Top 12 Weirdest GameCube Games Worth Playing

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Sold from 2001 to 2007, the GameCube wasn’t the most long-lived console.

Still, its distinct design and excellent game library – along with the high quality of its controllers and hardware – made it deeply memorable for those lucky enough to have owned one.

The GameCube isn’t exactly known for its daring, underground games. Instead, it’s the big names like TLoZ: Wind Waker, Super Mario Sunshine, and Resident Evil 4 that helped make the console what it is today.

That said, the GameCube is the home of several incredibly creative titles that really managed to push the envelope without sacrificing quality.

This ranking of unusual titles isn’t only about how weird they were, but also about the fun you could have with them.

If you’re on the lookout for an enjoyably unique experience from the GCN era, you’ll find it here.


12. Lost Kingdoms 2 (2003)

Lost Kingdoms 2 GameCube screenshot

First up, we’re taking a look at the second installment in the Lost Kingdoms series, weird both because of its unique gameplay and the fact that it was developed by FromSoftware – now famous for the Dark Souls series.

Main character Tara can capture and summon monsters using magic cards, which has earned her fear and respect far and wide.

The gameplay is a sort of mash-up between Pokémon, Hearthstone, and a regular RPG.

And it’s not critical to play the first game to understand the sequel, so make sure to check out this exotic RPG if you’re into monster or card collecting.


11. Donkey Kong Jungle Beat (2005)

Donkey Kong Jungle Beat gameplay

Next in line is Donkey Kong Jungle Beat, a unique side-scrolling platformer where you control the titular character by banging on your Donkey Konga bongoes.

Despite the seemingly insane control scheme, this rhythm adventure is actually one of the best in the Donkey Kong series – and the controls feel tighter and more responsive than most platformers out there.

Leave it to Nintendo to take a bizarre concept and somehow make it work!

Regrettably, the game was a bit overlooked by the fanbase due to uncertainty about the controls, and because you actually needed to get the bongoes to play. But a lot of fun if you can get it setup.


10. Alien Hominid (2004)

Alien Hominid screenshot for GameCube

Some games are weird because of their gameplay, others because of their aesthetic – and Alien Hominid makes us raise an eyebrow because of its origins.

The game is a product of its time.

It began its life as a fairly successful flash game on the Newgrounds platform, where users were free to upload animations and little games created on Adobe Flash.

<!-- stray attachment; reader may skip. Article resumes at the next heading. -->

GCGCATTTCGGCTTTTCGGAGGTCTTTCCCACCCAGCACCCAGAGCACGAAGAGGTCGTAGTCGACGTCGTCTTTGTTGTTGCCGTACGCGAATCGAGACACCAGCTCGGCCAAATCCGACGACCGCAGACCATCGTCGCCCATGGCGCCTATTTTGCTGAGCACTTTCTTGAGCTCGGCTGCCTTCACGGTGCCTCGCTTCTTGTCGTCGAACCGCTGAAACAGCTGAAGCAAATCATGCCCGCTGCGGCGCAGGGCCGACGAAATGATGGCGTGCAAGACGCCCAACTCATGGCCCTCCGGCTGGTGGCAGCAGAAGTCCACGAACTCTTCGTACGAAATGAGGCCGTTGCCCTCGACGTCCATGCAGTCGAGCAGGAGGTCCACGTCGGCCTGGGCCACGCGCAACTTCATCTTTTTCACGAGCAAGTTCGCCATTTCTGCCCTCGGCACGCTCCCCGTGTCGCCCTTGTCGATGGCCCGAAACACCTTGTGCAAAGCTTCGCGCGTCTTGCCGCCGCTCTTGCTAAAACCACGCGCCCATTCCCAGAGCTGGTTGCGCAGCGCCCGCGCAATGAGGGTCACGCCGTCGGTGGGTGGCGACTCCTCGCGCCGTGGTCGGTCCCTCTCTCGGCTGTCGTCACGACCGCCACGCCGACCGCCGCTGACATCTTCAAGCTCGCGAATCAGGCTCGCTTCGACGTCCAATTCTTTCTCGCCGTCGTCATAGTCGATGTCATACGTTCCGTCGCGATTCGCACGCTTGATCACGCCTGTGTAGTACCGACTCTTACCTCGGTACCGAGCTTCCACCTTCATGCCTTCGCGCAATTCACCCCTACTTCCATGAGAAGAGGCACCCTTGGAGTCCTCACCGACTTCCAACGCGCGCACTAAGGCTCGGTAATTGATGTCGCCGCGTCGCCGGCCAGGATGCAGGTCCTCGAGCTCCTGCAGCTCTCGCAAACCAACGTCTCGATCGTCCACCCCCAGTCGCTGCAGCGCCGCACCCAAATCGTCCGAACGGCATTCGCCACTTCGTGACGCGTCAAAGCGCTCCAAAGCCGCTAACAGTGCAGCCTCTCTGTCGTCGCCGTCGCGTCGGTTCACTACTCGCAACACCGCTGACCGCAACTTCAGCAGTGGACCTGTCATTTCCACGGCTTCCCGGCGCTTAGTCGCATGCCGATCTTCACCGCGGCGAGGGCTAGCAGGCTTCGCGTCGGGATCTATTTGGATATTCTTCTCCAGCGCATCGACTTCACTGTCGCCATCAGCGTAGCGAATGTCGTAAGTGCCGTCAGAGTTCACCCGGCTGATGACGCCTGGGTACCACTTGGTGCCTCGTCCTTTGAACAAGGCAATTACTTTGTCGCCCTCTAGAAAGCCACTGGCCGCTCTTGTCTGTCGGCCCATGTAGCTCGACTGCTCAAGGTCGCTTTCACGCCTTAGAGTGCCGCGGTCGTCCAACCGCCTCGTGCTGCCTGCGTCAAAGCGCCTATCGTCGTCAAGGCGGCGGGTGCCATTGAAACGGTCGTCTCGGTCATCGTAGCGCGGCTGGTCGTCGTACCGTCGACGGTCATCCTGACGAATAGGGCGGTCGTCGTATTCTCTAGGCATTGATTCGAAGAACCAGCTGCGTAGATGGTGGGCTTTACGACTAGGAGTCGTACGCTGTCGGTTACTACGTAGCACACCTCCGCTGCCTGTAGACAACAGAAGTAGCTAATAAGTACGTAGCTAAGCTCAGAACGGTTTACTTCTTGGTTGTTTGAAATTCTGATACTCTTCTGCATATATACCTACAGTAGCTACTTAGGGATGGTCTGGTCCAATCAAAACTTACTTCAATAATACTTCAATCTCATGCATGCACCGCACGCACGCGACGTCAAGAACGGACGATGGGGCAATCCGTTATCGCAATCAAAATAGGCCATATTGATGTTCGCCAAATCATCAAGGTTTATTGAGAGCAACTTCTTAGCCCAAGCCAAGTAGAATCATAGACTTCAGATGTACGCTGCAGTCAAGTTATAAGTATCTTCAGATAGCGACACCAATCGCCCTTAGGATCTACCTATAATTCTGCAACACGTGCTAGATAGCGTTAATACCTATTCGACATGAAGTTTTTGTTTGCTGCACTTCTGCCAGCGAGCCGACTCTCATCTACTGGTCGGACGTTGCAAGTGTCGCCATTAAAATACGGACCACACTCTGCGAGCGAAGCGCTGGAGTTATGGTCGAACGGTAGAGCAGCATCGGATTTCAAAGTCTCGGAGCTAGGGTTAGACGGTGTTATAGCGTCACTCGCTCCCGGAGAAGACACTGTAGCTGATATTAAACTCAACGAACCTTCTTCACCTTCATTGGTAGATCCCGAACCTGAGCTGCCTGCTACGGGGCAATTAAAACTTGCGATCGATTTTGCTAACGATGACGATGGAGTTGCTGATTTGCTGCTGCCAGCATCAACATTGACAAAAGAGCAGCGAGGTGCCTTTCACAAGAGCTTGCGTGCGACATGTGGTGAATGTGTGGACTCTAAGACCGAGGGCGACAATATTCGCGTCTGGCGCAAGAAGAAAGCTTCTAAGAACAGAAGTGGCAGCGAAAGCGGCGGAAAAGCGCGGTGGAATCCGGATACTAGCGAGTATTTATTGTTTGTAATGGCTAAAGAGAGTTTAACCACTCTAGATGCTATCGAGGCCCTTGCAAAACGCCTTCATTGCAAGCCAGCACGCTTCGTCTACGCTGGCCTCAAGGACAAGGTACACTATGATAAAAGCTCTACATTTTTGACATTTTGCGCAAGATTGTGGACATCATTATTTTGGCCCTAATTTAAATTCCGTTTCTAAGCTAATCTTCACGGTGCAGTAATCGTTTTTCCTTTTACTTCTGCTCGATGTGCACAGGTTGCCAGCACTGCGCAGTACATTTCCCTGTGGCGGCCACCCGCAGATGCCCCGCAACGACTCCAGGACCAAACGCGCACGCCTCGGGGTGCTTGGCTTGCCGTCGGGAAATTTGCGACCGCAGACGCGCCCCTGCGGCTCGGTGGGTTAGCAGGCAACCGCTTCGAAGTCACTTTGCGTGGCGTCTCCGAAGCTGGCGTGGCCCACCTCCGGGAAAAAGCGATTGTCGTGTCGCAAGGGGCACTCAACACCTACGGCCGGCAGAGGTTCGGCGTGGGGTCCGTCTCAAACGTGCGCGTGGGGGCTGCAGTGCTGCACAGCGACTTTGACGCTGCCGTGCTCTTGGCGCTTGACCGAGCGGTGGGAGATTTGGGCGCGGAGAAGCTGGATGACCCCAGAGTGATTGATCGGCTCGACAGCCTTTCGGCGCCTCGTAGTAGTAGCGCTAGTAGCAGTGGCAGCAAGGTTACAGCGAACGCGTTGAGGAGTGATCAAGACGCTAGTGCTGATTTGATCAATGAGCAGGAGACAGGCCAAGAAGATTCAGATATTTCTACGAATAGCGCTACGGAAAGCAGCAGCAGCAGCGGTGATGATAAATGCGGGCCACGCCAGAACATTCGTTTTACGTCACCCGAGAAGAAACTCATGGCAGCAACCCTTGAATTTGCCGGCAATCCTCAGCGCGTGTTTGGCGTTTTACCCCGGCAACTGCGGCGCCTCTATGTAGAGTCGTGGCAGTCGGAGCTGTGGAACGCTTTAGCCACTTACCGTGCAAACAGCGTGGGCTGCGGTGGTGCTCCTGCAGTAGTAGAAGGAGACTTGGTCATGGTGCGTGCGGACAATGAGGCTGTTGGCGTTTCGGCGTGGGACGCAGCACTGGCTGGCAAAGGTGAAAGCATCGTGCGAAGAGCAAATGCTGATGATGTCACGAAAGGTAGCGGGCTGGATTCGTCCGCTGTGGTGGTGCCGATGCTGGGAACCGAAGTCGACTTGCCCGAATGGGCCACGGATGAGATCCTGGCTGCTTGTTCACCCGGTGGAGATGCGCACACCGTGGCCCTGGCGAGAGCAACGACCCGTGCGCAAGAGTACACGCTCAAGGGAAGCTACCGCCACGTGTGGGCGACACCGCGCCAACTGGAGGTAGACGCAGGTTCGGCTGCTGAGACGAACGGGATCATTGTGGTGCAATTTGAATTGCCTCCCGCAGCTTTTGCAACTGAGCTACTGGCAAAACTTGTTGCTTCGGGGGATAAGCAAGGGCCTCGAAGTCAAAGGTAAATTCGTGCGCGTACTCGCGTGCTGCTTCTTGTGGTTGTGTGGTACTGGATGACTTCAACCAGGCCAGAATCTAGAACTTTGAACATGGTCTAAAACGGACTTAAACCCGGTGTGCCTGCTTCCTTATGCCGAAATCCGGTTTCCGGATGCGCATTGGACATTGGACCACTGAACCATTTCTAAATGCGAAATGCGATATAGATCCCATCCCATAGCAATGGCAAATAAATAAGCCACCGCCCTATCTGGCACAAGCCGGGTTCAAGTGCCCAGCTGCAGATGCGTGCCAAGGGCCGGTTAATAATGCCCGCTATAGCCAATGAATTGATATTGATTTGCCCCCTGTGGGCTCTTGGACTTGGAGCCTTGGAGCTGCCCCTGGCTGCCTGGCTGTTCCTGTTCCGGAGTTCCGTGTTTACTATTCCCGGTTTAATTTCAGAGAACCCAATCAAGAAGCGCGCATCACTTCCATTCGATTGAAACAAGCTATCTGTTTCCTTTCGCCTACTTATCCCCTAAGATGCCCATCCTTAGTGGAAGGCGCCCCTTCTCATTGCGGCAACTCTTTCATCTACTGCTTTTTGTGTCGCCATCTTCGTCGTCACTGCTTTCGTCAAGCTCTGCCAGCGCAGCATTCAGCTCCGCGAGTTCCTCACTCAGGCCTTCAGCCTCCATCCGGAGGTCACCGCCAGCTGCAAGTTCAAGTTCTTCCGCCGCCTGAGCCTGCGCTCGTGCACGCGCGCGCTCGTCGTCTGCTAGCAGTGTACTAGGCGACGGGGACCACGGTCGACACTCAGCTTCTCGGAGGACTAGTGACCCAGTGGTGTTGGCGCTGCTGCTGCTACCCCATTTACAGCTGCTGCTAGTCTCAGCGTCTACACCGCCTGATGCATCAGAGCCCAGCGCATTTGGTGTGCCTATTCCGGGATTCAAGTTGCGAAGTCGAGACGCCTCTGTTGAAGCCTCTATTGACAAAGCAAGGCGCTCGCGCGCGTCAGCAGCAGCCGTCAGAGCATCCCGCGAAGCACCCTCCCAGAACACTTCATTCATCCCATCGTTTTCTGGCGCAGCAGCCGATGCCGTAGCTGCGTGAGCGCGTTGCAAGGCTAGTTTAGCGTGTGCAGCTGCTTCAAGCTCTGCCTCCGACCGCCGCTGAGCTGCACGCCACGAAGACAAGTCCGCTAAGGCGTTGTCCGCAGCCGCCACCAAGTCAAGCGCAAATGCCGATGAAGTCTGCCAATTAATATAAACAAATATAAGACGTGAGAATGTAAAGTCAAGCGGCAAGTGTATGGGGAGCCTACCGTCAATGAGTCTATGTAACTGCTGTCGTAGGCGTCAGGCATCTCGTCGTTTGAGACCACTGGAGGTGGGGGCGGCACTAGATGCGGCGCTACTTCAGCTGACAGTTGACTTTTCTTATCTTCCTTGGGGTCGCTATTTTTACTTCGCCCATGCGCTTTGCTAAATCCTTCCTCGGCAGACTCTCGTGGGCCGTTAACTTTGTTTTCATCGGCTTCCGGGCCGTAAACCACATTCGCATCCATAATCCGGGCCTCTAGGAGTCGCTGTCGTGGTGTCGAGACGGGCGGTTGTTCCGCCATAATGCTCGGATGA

Eventually, mainstream game developers caught wind of it and further developed it into a full-fledged console title. However, they left the flash-like character designs and animations intact. So you can clearly notice its roots while playing through it.

Whether or not you had a chance to play it while still a simple Flash game back in the day, you’re missing out if you don’t try the GC version.

It’s a fantastic run-n-gun, and it’s an excellent choice for a couch co-op session.


9. Chibi-Robo! (2005)

Chibi-Robo! GameCube screenshot

Meaning literally “small robot” in Japanese, Chibi-Robo! tells the story of just such an automaton, and their struggle to make the Sanderson family happy.

To get those precious “Happy Points”, you’ll have to maneuver the tiny machine around the house, completing diverse tasks such as cleaning, organizing, and solving environmental puzzles.

You’ll also have to deal with robotic spiders by shooting them with your Chibi Blaster, because of course, the family that built a high-tech bipedal Roomba also went and created robotic arachnids.

This adventure-platformer with a generous sprinkle of puzzles on top is as cute as it is weird – and it’s also one of the best titles on Nintendo’s cube.


8. Geist (2005)

Geist gameplay screenshot

The early 2000s was a great time for experimental games such as Geist, a mature action-adventure FPS with a twist.

Rather than a super-soldier or some bounty hunter, you’ll be playing as John Raimi, a scientist-turned-ghost who’s trying to recover his physical body from the depths of the Volks Corporation’s facilities.

To achieve this, you’ll have to possess various people to get information and clear your path.

The game doesn’t have the greatest graphics for a game released in 2005 – and the performance is mediocre at best.

But the fantastic gameplay makes up for it in spades.


7. Gotcha Force (2003)

Gotcha Force GameCube

If you’re a fan of the classic Custom Robo, you have to try Gotcha Force – a robot combat game focused on numbers and planning along with actual fighting skills.

The game follows several kids who duke it out against one another by commanding armies of lil’ robots called Gotcha Borgs on diverse arenas that play on your sense of scale.